In my opinion, therefore, the act of June 9, 1910, repeals by implication so much of section 4426 of the Revised Statutes as requires the inspection of small steam vessels of the motor-boat class as defined in the act of 1910, and such vessels are now subject to inspection by the local inspectors of steam vessels only to the extent prescribed by that act.

I adhere, however, to the view expressed in the department's letter of March 14, 1911, to the United States attorney for the district of Maryland, to the effect that the act of June 9, 1910, did not repeal prior laws relating to the inspection of motor boats propelled otherwise than by steam. The act of June 9, 1910, contains no provision whatever as to the inspection of this class of motor boats, and it provides that “all laws and parts of laws only in so far as they are in conflict herewith are hereby repealed.” Respectfully,

GEORGE W. WICKERSHAM. The SECRETARY OF COMMERCE AND LABOR.

APPOINTMENTS IN THE DEPARTMENT OF COMMERCE AND

LABOR.

The deputy commissioner of fisheries must be appointed by the Presi

dent, by and with the advice and consent of the Senate, and where such appointment is made by the head of the department it is illegal and the incumbent's status is that of a de facto officer. A new appointment is not made necessary, however, merely by reason of the increase

of the salary of the office. The Chief of the Division of Alaska Fisheries, in the Bureau of Fish

eries, the character of whose duties is not unlike that of the chiefs of divisions generally in the several executive departments, should be

appointed by the Secretary of Commerce and Labor. The agents in the Alaska fur-seal fisheries service and the agents and

inspector in the Alaska salmon fisheries service, whose positions were placed in the Division of Alaska Fisheries by the act of March 4, 1911 (36 Stat. 1439), need not be reappointed, since the mere creation of a new administrative division in which such positions are placed does not establish new offices; the new positions of agent, Alaska salmon fisheries and of warden and deputy wardens, Alaska service, in the Division of Alaska Fisheries, should be filled by appointments made by the President, by and with the advice and consent of the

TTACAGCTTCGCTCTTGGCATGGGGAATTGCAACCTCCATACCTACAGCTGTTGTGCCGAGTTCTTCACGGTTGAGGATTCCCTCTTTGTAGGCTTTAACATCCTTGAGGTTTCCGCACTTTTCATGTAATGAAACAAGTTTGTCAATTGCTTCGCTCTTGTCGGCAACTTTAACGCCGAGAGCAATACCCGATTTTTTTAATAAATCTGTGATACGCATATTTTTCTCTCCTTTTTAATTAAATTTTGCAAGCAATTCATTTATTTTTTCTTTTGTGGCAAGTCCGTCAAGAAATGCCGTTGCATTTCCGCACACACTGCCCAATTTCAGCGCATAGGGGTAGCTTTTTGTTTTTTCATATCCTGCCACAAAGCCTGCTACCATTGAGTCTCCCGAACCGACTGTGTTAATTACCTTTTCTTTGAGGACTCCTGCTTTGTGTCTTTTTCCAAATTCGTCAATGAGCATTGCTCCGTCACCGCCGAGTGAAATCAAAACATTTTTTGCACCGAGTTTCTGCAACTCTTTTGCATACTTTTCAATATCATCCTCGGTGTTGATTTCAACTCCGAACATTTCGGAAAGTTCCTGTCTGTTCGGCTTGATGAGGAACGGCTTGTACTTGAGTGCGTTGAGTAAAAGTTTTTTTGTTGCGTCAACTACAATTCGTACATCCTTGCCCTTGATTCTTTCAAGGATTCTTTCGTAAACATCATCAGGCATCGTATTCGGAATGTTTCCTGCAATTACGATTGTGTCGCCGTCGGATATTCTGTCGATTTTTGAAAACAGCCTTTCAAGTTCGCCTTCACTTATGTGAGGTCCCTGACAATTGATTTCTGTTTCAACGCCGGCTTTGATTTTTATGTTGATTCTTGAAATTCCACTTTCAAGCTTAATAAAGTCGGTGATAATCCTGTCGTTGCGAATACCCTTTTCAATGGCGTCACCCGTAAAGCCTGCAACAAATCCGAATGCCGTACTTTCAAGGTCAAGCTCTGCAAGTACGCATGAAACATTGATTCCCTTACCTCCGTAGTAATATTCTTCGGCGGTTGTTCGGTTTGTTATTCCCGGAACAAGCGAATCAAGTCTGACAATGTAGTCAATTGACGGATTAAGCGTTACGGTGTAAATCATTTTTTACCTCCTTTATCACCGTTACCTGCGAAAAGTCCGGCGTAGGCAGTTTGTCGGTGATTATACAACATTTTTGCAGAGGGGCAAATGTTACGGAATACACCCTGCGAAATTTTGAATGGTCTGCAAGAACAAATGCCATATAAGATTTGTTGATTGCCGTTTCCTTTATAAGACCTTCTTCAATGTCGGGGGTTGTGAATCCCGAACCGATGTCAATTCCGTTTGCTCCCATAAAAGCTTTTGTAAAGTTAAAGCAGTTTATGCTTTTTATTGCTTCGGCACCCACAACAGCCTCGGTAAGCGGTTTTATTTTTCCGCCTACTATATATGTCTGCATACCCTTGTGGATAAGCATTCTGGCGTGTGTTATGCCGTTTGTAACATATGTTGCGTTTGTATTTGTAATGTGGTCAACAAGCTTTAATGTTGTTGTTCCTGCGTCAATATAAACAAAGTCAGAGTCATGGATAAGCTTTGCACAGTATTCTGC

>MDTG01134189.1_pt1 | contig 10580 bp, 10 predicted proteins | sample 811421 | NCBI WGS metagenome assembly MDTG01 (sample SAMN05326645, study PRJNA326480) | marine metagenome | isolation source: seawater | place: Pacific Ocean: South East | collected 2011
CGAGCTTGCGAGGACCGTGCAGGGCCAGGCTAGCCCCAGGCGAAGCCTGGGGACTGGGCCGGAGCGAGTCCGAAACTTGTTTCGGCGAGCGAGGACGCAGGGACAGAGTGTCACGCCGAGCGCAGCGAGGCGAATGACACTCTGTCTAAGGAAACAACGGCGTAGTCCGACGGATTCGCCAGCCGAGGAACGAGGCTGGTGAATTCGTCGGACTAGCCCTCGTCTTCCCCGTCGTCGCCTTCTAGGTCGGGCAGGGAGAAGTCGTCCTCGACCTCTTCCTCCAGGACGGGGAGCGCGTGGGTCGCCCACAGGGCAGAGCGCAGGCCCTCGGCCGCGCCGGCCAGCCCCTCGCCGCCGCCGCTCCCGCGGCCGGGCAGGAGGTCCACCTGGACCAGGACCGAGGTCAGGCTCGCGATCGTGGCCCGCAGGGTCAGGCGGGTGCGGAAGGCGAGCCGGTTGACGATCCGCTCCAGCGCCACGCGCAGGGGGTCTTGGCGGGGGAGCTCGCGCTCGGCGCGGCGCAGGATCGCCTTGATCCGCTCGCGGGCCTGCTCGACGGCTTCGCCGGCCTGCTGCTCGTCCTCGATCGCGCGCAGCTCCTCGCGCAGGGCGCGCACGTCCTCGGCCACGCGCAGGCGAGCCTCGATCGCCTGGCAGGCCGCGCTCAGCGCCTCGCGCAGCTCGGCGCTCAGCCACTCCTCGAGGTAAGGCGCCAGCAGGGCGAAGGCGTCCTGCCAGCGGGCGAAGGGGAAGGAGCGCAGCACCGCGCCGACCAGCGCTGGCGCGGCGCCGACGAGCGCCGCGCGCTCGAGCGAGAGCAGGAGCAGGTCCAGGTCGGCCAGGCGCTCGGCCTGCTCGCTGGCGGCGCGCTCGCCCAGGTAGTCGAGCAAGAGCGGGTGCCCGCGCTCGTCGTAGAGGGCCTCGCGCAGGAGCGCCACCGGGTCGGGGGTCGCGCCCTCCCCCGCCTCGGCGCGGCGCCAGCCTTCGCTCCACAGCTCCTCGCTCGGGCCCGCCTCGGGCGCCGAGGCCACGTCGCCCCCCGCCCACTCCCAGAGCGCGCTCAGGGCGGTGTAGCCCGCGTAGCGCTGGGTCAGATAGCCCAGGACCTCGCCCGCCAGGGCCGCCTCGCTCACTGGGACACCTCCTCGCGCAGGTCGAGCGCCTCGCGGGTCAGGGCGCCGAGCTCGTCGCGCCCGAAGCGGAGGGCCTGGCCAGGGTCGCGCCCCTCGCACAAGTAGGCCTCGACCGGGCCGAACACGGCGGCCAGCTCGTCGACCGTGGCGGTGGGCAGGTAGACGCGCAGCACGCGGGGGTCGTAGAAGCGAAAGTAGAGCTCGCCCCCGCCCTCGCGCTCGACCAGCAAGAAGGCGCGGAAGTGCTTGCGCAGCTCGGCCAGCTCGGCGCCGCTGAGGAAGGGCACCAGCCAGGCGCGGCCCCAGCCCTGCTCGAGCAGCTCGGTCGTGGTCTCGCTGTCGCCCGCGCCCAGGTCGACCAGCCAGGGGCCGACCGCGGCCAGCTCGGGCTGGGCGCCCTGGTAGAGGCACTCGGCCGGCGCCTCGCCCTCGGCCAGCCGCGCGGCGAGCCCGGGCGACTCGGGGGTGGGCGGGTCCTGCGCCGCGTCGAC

Senate, as the duties of these officers are manifestly not clerical. The naturalist, fur-seal fisheries, and the two physicans, Pribilof Islands,

placed in the Division of Alaska Fisheries by the act of March 4, 1911 (36 Stat. 1439), should be appointed by the Secretary of Commerce and Labor, but as the Secretary has already made these appointments there is no necessity for their reappointment if the present incum

bents are to be retained. The positions of engraver and electrotyper or photographer in the Bureau

of Coast and Geodetic Survey, and the positions of associate physicist, assistant physicist, assistant chemist, laboratory assistant, aid, and superintendent of mechanical plant, in the Bureau of Standards, fall within the provisions of section 169 of the Revised Statutes and should be filled by appointments made by the Secretary of Commerce and

Labor. The position of local agent, Seattle, Wash., in the Bureau of Fisheries,

the duties of which are strictly clerical, is within the meaning of section 169 of the Revised Statutes and the appointment should be made by the Secretary of Commerce and Labor.

DEPARTMENT OF JUSTICE,

June 1, 1911. Sir: Under date of April 20, 1911, you wrote that, “by reason of certain provisions of the sundry civil appropriation act for the ensuing fiscal year, considered in connection with other legislation and with corresponding provisions of

the current appropriation act, this department is called upon to determine whether in the case of certain positions the reappointment or new appointment of present incumbents is necessary, and whether, where new appointments are required in any case, they must be made by the President by and with the advice and consent of the Senate or may be made by the Secretary of Commerce and Labor.”

You therefore request my opinion upon the several questions set forth below.

1. The office of Deputy Commissioner of Fisheries was created by an item in the sundry civil appropriation act of 1903 (32 Stat. 1102), appropriating $3,000 for the annual salary of such an officer. The act failed to specify how or by whom the appointment should be made, and the place was filled by the appointment of the present incumbent by the head of the Department of Commerce and Labor. The salary of $3,000 has been continued regularly in subsequent appropriation acts, and by the sundry civil appropriation act of March 4, 1911 (36 Stat. 1363, 1435), the compensation is increased to $3,500 per annum, effective July 1, 1911.

Upon this state of facts, you inquire:

“Should the position of Deputy Commissioner of Fisheries be filled by appointment or reappointment, effective July 1, 1911, assuming the intention to be to retain the present incumbent? If such appointment is necessary, must it be made by the President by and with the advice and consent of the Senate or may it be made by the head of the department? If it may not be made by the head of the department, is the existing appointment of the present incumbent a valid one ??

The Constitution provides (Art. II, sec. 2) that all officers of the United States shall be appointed by the President by and with the advice and consent of the Senate, except where, in case of inferior officers, Congress shall otherwise provide by law. The general rule deducible from this

provision is that, in the absence of an express enactment to the contrary, the appointment of any officer of the United States belongs to the President by and with the advice and consent of the Senate. (6 Op. 1; 15 ib. 3, 449; 17 ib. 532; 18 ib. 98, 298; 26 ib. 627.)